Promotional materials for the satellite functionality of the Apple iPhone 14 models focus mainly on emergency functionality. However, there is one seemingly small (but potentially very useful) feature that can serve to relay crucial non-emergency information. Using Apple's Find My app and network, you can manually send your location via satellite to contact(s) out in civilization. The Find My app is a tool used to locate various Apple devices. Many use it to keep tabs on their family members, luggage, car keys, etc. Location of all those things requires cell or wifi signal, and such tracking is mostly done passively. Someone can watch the location of a loved one after initial setup. Within the app, on the iPhone 14 models, users now have the option to manually send a location without cell signal to the same individual or group of pre-arranged contacts. It all needs to be set up beforehand, both technologically and in terms of what such a location message means.
Our lead test editor uses it this way. He works a great deal in the wilderness. He generally has dedicated satellite communications with him and uses the dedicated satellite device for both emergency and routine comms. Now, for him (within the US and Canada), the iPhone 14 serves as a backup for emergency communication. Also, he and his wife use the "Find My" satellite location service as a backup to their routine communication protocol. At the minimum, he is in the habit of sending a daily message that says something like, "I'm in camp for the night and all is well". If, for whatever reason, it seems that that sort of message, via a dedicated device, is not getting through to his wife, he now sends a location via satellite and the Find My app. His wife is conditioned to check that app if communication seems sparse. Seeing that he was able to send that manual message reassures her that he is ok and on track. She cannot respond within the Find My app, and he is unable to add any specific details, but she at least knows where he is and that he is capable of activating that functionality. It adds peace of mind for all involved. You and your contacts can come up with your own protocol and expectations around what these satellite Find My locations mean.
Apple uses the GlobalStar satellite network for the iPhone 14 SOS functionality. This is the same network that one of the longest-running companies in the outdoor communication game uses. GlobalStar offers coverage throughout all low to moderate latitudes (below 62 degrees). Technologically, Apple Satellite SOS could work anywhere there is GlobalStar coverage (within normal satellite communication limitations). However, logistically, emergency response is locally administered. Because of this, Apple Satellite SOS is only available in approved areas. Coverage for US and Canada rolled out in November of 2022. We tested in Southern Argentina in December of 2022. We were in a location with GlobalStar coverage, but the "SOS" icon on the iPhone was not visible. Nor was the demo mode or Find My satellite location service. Testing of other devices employing GlobalStar in Alaska has indicated some functionality, but GlobalStar calls that coverage "marginal" at best.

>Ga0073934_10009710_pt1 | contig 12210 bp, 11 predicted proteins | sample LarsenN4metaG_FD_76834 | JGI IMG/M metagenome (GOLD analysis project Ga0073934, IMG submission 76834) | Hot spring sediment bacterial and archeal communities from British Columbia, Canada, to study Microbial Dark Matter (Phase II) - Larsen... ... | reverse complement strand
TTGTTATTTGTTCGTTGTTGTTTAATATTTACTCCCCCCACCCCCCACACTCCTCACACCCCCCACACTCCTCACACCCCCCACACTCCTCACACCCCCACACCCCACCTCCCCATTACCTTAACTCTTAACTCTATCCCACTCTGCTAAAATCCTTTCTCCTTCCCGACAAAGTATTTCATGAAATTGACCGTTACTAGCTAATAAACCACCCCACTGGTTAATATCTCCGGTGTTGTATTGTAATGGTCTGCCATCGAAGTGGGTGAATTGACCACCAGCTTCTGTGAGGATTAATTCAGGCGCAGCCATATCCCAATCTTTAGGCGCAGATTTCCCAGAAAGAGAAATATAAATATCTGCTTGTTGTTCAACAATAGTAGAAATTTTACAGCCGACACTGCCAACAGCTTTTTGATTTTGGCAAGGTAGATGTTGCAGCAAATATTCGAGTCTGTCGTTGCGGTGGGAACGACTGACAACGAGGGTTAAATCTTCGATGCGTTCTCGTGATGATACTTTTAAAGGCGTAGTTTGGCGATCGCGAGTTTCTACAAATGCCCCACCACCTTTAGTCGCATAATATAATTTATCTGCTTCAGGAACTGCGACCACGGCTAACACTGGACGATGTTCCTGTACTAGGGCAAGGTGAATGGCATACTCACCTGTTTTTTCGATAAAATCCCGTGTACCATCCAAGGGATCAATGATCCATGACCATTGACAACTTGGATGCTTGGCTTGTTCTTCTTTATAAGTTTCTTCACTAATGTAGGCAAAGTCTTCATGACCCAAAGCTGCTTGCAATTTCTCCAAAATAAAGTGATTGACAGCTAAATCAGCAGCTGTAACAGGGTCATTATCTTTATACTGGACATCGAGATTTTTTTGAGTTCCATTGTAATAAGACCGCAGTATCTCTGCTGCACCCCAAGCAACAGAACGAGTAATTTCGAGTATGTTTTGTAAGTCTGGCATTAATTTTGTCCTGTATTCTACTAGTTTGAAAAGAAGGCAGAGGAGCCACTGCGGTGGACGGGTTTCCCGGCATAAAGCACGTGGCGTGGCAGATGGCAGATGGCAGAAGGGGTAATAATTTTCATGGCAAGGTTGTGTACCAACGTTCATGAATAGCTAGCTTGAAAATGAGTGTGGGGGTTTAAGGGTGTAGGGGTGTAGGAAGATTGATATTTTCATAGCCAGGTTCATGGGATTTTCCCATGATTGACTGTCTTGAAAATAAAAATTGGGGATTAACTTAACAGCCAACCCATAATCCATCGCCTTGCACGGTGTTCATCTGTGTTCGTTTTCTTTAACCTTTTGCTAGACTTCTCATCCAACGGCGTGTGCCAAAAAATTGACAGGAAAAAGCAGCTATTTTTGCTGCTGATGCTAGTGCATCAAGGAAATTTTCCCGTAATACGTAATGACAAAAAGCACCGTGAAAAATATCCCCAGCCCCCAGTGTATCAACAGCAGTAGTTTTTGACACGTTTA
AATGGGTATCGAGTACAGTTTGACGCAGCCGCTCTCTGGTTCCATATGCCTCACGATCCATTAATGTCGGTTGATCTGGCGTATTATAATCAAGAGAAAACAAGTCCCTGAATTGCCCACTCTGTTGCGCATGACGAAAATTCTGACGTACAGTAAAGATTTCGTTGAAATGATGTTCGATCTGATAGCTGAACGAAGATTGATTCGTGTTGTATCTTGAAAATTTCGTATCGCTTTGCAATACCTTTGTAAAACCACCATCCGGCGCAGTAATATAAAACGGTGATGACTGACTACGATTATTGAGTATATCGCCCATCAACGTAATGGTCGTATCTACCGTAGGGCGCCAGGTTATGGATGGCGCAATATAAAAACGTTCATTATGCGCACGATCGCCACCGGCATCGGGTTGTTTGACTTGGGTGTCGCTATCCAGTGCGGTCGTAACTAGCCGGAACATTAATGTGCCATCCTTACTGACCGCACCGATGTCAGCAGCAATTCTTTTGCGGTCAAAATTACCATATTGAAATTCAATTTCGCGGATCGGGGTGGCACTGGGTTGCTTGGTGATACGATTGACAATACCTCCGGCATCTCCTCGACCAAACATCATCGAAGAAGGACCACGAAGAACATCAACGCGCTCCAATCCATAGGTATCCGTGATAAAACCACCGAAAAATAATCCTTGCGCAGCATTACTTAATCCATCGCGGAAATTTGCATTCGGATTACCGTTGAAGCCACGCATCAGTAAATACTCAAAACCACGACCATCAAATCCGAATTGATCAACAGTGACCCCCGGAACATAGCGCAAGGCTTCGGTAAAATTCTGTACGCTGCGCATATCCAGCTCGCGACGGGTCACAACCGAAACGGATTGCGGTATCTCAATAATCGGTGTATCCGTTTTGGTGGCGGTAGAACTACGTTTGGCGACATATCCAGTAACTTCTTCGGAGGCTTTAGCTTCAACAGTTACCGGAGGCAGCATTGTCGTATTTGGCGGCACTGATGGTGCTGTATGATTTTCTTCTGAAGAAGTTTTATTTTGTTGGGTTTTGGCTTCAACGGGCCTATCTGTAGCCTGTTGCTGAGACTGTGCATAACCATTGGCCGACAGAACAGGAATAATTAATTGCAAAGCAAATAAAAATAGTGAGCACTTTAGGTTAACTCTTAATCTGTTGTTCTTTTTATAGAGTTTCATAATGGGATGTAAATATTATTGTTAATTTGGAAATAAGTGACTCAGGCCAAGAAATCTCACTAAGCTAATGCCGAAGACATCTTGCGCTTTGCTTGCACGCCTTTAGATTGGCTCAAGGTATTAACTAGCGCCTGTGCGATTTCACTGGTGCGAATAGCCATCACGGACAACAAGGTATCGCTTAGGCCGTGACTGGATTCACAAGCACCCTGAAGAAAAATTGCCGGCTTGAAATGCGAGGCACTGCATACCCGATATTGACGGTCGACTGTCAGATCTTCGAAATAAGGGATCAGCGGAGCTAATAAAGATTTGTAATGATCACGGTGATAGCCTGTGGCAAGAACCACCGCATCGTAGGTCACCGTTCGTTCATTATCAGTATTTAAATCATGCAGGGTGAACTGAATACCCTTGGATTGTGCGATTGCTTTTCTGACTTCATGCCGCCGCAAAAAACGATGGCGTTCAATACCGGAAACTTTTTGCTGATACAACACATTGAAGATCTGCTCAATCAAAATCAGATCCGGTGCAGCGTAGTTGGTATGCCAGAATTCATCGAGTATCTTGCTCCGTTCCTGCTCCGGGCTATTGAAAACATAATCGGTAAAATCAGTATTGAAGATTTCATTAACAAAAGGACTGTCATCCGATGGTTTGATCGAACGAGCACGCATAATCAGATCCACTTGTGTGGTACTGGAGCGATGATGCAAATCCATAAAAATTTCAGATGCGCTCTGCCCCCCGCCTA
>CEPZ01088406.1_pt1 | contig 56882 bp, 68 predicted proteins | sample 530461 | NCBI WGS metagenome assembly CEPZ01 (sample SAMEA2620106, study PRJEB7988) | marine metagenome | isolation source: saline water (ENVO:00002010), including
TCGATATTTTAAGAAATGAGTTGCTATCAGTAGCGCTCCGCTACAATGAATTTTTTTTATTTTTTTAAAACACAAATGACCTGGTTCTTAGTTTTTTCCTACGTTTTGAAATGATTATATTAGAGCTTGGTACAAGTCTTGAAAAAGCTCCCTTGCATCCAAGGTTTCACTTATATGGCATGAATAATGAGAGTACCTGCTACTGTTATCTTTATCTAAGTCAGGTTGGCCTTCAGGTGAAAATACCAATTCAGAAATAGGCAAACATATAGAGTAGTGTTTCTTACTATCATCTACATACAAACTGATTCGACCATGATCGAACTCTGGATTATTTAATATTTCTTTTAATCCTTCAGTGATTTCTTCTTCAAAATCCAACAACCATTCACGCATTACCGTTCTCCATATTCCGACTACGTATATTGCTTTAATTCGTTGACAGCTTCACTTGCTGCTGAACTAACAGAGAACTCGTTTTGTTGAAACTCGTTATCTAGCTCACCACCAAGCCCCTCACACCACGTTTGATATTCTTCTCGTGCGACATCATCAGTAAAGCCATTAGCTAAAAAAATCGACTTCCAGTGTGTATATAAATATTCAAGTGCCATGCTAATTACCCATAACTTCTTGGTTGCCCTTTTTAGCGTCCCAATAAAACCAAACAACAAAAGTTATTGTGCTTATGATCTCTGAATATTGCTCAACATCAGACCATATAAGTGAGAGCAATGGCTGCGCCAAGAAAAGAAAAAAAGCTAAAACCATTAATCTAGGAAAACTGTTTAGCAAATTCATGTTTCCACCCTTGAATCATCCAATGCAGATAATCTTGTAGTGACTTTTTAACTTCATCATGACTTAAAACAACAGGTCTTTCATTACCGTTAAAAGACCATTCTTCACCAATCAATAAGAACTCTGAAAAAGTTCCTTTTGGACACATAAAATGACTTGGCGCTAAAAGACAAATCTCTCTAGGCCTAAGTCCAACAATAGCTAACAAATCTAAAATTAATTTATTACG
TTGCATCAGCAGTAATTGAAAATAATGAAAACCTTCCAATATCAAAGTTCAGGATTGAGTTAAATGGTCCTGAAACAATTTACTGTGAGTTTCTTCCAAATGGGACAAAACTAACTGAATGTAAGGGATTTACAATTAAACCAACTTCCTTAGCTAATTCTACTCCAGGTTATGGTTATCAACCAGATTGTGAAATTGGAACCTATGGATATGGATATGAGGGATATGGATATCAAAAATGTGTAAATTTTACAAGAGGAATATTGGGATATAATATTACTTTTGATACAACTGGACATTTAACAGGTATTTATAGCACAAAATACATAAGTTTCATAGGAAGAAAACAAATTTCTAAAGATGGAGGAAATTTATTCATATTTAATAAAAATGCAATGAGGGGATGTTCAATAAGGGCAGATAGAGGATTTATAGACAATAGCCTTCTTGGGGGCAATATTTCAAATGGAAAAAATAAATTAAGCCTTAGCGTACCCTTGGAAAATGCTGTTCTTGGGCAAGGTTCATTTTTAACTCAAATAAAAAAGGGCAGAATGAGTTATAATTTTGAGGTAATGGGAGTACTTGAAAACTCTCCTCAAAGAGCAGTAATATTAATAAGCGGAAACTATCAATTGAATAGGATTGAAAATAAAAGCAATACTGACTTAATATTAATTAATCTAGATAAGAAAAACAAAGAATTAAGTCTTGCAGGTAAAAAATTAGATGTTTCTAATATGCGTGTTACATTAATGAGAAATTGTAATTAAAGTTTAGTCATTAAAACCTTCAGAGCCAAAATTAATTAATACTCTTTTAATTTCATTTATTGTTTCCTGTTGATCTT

Ease of Use
Like all mass market, well-developed smartphone apps, the user interface for Apple's iPhone 14 satellite SOS function is slick and easy. That said, it is a technical product and has limitations, so some user understanding is necessary. But Apple, in our experience, makes that process easier than most.
The smallest iPhone 14 is definitely bigger and heavier than the smallest satellite messengers. Those smaller satellite messengers (many more than half the weight and size of an iPhone) also do more in terms of satellite communication than the iPhone 14. In simple terms, the iPhone is very big and heavy for satellite communications. However, you will likely have a smartphone with you anyway. Who, really, "in this day and age," leaves their smartphone at home while out hiking? If you will carry your smartphone anyway, the iPhone 14 satellite functionality adds absolutely nothing to the weight and bulk of your kit. We didn't give it the highest portability score because of its weight and bulk, but that isn't really the whole story.
Should You Buy the Apple iPhone 14?
If you are ready to upgrade your smartphone anyway, the satellite communication functionality of the iPhone 14 should factor into your decision. If you already have a satellite communication device or will get one for its two-way wilderness messaging, that choice is harder. If you are a casual outdoors person "on the fence" about satellite communications and the associated investment, the iPhone 14 is a great intermediate step.
What Other Satellite Messengers Should You Consider?
Nothing else, currently, is like the iPhone 14. With it, you get emergency (and rudimentary non-emergency) messaging "off the grid" and with no extra electronics to carry (or subscribe to, for now — Apple has indicated that Emergency SOS will be free "for two years"). In the past, on the most remote trips, members of our test team would carry a smartphone, a primary 2-way satellite messenger like the Garmin inReach Messenger, and a compact emergency-only device like the Ocean Signal rescueME PLB1. With an iPhone 14 in the group, the OceanSignal device can be omitted while maintaining communication redundancy. If you wish to use just the iPhone 14 for wilderness communications, make sure your contacts at home have a good understanding of the realities of such communication. If you want a routine, two-way connection to the outside world, you need something like the inReach Messenger or ACR Bivy Stick.